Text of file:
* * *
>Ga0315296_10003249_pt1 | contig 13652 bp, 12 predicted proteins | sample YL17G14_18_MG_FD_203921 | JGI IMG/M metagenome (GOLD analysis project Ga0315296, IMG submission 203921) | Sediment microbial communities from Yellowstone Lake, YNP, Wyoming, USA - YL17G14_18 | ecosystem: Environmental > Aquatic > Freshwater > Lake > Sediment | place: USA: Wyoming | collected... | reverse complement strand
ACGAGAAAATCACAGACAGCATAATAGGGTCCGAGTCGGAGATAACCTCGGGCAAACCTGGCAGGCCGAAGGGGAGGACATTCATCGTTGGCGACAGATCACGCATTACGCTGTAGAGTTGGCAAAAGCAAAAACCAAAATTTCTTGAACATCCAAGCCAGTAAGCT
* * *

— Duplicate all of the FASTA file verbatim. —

>Ga0315296_10003249_pt1 | contig 13652 bp, 12 predicted proteins | sample YL17G14_18_MG_FD_203921 | JGI IMG/M metagenome (GOLD analysis project Ga0315296, IMG submission 203921) | Sediment microbial communities from Yellowstone Lake, YNP, Wyoming, USA - YL17G14_18 | ecosystem: Environmental > Aquatic > Freshwater > Lake > Sediment | place: USA: Wyoming | collected... | reverse complement strand
ACGAGAAAATCACAGACAGCATAATAGGGTCCGAGTCGGAGATAACCTCGGGCAAACCTGGCAGGCCGAAGGGGAGGACATTCATCGTTGGCGACAGATCACGCATTACGCTGTAGAGTTGGCAAAAGCAAAAACCAAAATTTCTTGAACATCCAAGCCAGTAAGCT